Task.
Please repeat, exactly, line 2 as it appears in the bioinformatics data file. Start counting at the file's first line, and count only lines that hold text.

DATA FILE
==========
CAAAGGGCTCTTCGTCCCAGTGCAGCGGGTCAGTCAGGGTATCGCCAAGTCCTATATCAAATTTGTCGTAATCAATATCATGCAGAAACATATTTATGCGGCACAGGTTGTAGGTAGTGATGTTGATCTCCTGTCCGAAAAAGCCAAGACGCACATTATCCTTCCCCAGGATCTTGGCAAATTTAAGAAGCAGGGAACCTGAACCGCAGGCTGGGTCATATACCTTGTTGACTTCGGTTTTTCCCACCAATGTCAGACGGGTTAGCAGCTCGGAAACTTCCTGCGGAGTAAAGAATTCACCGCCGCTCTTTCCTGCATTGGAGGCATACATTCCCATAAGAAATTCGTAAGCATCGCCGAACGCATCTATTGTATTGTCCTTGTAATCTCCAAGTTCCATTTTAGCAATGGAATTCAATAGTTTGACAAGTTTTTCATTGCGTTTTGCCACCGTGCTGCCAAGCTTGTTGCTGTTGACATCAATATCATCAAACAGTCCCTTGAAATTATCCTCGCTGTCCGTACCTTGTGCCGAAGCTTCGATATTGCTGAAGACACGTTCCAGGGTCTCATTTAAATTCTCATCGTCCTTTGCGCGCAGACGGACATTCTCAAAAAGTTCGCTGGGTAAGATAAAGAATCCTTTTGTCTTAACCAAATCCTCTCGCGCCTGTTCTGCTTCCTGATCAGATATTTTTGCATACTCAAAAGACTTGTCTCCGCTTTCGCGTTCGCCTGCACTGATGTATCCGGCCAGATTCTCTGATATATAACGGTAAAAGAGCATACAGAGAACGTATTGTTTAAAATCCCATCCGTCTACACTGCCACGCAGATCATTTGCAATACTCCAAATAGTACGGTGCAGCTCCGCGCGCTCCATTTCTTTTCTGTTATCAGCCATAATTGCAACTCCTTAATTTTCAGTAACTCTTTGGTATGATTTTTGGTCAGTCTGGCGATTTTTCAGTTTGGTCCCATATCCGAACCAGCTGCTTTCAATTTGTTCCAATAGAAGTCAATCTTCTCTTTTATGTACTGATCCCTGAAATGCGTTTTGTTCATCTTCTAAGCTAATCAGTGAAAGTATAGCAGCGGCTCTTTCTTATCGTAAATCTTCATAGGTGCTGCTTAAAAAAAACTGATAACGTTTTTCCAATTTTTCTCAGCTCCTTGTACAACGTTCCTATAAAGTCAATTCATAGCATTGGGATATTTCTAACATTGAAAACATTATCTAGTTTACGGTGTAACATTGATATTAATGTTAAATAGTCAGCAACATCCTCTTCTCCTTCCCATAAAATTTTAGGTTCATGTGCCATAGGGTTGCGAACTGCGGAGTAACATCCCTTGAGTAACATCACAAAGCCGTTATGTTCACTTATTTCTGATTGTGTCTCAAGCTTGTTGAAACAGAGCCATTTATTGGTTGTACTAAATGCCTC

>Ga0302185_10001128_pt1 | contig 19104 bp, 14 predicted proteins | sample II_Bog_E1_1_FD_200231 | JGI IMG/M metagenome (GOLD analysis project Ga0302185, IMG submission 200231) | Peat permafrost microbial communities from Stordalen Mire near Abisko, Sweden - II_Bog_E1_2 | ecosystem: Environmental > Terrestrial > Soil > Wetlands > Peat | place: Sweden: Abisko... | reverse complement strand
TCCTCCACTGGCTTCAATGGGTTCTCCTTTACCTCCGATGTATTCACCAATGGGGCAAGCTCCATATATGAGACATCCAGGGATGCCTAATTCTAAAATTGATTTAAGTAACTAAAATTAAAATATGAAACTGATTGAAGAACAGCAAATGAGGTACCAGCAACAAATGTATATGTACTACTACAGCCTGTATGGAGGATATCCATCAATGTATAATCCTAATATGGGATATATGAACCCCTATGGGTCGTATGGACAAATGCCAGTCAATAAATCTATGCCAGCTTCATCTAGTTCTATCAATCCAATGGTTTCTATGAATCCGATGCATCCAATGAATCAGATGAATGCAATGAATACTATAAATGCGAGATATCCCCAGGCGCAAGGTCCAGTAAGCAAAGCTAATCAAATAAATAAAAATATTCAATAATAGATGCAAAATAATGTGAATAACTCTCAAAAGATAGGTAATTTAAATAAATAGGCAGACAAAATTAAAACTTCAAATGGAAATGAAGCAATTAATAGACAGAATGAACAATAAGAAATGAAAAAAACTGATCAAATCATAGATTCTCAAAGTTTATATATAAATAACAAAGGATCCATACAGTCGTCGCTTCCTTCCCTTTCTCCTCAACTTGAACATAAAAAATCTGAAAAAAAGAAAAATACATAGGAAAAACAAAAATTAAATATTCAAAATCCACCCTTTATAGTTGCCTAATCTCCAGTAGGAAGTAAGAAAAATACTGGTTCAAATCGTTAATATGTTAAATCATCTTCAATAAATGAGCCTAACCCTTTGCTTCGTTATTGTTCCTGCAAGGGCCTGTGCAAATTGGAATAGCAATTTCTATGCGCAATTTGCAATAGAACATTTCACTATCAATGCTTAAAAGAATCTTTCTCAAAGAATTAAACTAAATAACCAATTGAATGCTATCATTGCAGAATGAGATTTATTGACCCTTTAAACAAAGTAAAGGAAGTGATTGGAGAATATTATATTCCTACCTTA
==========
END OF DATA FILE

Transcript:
>Ga0302185_10001128_pt1 | contig 19104 bp, 14 predicted proteins | sample II_Bog_E1_1_FD_200231 | JGI IMG/M metagenome (GOLD analysis project Ga0302185, IMG submission 200231) | Peat permafrost microbial communities from Stordalen Mire near Abisko, Sweden - II_Bog_E1_2 | ecosystem: Environmental > Terrestrial > Soil > Wetlands > Peat | place: Sweden: Abisko... | reverse complement strand